Here are a few noteworthy China articles I've run across lately:
I've also added two new books to my growing pile of China material:
China Hands by James Lilley, former US ambassador to China.
China INC by Ted Fishman. The subtitle tells the story: "How the Rise of the Next Superpower Challenges America and the World." (This book hasn't arrived yet, but I ordered it after reading an excerpt in the current issue of INC magazine.)
Several weeks ago Wayne Johnson pressed an old book into my hands and said he thought I'd enjoy reading it. The book has a worn leather cover and looks as if it has been handled and read many times since its publication date of 1914. In the late 1800s, a young man named Burton Holmes began traveling to remote, exotic regions of the world, camera in hand, recording his impressions in a series of travelogues. Wayne gave me Volume IX, the story of Holmes's adventures on the Amur River in Siberia, and his visit to Peking (now Beijing) and the Forbidden City in 1901. His visit to Peking is especially fascinating because it took place in 1901, one year after the end of the infamous Boxer Rebellion. He encountered a Chinese capital wholly subjugated by the "foreign devils." Considering the state of photography and the difficulties of travel in those days, the resulting book is nothing less than amazing. Here you get a glimpse of a world entirely vanished. He saw Russia near the end of the Czarist era. And he saw Peking near the end of the Qing Dynasty. The succession of emperors would come to an end just a few years later. It's amazing to see photographs of the Forbidden City and the Summer Palace from 1901, considering that we toured both sites last month. Holmes commented that the Forbidden City, for all its fabled glory, seemed rundown, prefiguring the state of the dynasty itself as it headed toward a final collapse.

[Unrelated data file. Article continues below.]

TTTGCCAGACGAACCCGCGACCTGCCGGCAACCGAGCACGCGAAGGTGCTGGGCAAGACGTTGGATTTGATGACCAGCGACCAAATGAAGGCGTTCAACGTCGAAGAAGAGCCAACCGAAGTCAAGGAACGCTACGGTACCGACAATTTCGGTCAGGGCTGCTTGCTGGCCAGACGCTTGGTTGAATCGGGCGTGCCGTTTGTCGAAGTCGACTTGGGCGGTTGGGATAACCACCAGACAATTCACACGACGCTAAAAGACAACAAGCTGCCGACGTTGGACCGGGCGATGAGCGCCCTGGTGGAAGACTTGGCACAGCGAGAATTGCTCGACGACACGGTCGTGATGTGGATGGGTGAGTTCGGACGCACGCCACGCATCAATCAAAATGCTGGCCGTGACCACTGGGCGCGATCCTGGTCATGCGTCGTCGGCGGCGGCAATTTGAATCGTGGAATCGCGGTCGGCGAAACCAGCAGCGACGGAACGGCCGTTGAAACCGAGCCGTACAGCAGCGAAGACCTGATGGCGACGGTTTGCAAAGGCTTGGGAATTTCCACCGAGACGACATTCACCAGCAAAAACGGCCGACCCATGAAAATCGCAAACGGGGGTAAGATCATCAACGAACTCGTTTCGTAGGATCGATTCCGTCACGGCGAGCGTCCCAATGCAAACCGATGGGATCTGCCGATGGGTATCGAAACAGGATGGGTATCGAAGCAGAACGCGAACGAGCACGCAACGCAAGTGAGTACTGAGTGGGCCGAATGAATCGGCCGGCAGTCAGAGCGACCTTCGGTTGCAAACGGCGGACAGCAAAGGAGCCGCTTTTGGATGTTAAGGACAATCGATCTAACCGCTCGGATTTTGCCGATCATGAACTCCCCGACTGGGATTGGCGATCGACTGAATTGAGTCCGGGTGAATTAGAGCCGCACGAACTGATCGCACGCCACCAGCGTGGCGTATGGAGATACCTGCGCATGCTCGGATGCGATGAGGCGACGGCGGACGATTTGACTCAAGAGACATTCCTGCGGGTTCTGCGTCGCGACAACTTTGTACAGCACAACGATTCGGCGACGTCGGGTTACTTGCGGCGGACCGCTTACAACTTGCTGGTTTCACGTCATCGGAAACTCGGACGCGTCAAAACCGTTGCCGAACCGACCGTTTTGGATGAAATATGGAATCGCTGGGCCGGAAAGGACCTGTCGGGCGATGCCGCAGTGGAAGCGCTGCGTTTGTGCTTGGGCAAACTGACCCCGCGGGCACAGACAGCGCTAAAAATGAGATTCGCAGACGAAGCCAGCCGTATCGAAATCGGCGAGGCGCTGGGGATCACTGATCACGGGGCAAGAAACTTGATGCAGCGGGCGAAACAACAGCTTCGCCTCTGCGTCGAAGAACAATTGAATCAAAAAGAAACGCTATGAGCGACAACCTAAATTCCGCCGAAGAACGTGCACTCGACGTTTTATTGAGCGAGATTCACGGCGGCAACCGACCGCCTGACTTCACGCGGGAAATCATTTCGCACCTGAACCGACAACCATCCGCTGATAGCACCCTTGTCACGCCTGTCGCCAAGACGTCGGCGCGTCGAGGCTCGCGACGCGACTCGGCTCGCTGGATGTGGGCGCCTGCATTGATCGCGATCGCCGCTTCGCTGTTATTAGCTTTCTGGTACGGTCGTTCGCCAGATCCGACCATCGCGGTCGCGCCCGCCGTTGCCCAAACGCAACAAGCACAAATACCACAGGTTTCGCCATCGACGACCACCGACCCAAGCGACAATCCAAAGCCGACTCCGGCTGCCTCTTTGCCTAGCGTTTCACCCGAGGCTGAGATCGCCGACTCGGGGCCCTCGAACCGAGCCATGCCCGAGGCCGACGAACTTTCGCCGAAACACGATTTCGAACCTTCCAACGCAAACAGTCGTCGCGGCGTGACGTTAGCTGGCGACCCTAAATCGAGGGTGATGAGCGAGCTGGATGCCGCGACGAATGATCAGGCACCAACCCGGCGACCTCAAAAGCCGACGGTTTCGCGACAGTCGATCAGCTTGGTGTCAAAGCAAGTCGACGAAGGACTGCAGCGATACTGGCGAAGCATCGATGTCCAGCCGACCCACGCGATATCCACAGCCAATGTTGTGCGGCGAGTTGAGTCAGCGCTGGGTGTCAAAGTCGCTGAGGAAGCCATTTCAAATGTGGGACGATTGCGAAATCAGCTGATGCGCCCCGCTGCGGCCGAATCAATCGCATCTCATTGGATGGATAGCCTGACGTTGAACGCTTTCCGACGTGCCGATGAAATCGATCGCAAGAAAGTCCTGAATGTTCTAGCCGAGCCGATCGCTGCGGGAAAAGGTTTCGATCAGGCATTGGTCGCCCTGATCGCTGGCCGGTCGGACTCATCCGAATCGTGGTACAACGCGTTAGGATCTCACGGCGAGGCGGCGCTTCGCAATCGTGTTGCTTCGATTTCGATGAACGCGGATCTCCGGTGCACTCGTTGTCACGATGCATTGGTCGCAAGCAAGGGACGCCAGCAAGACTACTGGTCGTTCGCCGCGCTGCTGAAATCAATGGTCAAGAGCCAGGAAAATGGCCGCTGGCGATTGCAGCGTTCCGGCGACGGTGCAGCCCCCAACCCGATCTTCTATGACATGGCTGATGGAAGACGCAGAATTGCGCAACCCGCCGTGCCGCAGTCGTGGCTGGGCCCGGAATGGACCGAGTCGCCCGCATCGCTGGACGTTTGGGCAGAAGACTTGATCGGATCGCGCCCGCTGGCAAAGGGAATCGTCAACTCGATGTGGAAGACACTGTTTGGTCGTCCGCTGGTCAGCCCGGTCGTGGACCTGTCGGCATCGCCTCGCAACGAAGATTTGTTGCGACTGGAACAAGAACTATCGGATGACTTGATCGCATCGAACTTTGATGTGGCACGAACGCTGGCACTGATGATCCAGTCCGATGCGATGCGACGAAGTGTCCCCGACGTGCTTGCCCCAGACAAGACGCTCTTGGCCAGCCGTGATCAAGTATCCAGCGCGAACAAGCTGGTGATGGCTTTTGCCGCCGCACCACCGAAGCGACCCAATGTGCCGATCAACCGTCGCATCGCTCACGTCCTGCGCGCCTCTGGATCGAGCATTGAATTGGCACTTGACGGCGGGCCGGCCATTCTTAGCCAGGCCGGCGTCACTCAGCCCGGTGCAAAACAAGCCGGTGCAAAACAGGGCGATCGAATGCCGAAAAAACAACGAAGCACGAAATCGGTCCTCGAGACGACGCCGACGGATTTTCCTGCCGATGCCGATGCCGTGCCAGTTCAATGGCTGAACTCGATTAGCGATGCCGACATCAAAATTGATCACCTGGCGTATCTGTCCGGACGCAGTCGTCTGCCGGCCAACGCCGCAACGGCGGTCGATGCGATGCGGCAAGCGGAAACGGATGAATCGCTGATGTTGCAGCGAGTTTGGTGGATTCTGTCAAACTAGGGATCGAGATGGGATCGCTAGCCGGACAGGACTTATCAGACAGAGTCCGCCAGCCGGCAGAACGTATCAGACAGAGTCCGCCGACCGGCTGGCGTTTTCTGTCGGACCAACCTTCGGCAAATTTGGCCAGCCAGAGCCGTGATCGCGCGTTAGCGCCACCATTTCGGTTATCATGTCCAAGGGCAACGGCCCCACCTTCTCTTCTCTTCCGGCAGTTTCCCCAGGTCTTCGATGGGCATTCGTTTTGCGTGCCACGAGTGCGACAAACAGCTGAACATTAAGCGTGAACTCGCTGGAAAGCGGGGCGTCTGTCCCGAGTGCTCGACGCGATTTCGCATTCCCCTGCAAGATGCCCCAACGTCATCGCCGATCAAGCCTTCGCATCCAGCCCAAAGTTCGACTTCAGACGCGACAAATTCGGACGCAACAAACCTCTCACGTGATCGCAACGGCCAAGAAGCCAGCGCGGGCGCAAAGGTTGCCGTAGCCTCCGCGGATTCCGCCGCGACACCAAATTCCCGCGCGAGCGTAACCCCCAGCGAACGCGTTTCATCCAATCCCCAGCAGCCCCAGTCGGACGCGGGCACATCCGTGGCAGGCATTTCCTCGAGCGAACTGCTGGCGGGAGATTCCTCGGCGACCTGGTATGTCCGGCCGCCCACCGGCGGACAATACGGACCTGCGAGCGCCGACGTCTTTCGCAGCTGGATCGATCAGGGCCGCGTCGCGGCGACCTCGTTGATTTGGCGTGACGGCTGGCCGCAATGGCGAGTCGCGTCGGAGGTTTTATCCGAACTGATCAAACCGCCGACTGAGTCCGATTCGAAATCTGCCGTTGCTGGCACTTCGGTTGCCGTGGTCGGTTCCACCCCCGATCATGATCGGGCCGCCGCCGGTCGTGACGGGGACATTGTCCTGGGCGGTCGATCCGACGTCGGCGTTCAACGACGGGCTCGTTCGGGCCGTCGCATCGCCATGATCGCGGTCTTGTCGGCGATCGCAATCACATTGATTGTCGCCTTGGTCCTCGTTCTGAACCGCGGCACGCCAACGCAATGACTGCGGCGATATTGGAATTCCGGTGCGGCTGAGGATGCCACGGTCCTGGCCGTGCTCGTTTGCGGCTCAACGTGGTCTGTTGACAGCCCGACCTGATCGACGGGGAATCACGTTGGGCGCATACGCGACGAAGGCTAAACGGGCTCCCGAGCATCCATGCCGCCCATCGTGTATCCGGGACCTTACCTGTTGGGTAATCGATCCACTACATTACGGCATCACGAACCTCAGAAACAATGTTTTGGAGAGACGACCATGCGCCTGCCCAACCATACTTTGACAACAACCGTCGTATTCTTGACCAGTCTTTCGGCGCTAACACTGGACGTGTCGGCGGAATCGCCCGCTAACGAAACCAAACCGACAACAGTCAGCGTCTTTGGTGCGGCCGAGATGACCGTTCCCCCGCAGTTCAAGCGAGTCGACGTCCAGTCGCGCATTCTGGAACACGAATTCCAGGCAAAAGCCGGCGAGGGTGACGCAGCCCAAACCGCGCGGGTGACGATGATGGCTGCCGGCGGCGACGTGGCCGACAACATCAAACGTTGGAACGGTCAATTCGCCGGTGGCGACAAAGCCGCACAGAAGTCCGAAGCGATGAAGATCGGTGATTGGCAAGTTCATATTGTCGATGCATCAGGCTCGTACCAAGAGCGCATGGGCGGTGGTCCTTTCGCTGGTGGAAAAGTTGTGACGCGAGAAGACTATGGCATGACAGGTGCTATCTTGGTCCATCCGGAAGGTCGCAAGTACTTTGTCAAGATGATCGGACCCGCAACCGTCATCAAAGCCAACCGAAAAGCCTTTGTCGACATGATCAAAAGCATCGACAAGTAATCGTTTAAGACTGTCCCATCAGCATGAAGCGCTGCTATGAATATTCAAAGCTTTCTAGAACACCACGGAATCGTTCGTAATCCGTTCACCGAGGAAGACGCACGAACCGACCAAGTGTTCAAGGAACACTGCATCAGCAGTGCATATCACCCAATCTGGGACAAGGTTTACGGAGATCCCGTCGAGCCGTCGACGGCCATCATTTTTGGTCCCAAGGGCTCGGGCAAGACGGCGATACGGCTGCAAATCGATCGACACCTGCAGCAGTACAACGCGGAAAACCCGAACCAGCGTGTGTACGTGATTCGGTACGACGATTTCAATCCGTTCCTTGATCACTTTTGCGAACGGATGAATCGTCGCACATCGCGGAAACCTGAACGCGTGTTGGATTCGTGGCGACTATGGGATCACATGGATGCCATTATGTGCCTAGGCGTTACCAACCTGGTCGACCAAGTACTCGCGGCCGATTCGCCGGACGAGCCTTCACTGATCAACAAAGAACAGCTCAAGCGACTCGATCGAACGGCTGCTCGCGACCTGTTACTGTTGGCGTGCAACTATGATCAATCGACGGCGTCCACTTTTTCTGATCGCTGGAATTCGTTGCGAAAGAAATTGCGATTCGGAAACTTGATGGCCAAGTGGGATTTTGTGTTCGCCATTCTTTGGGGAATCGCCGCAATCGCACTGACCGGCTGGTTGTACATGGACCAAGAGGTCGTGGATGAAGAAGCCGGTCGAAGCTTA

I've also been reading Jesus in Beijing by David Aikman and Back to Jerusalem by Paul Hattaway. You can't read either book without being deeply moved by the vitality and courage of the Chinese church in the face of decades of Communist persecution. Clearly the Chinese church is more than just a "persecuted church." It is poised to become a leader in world missions, especially among the Muslims and the Hindus.
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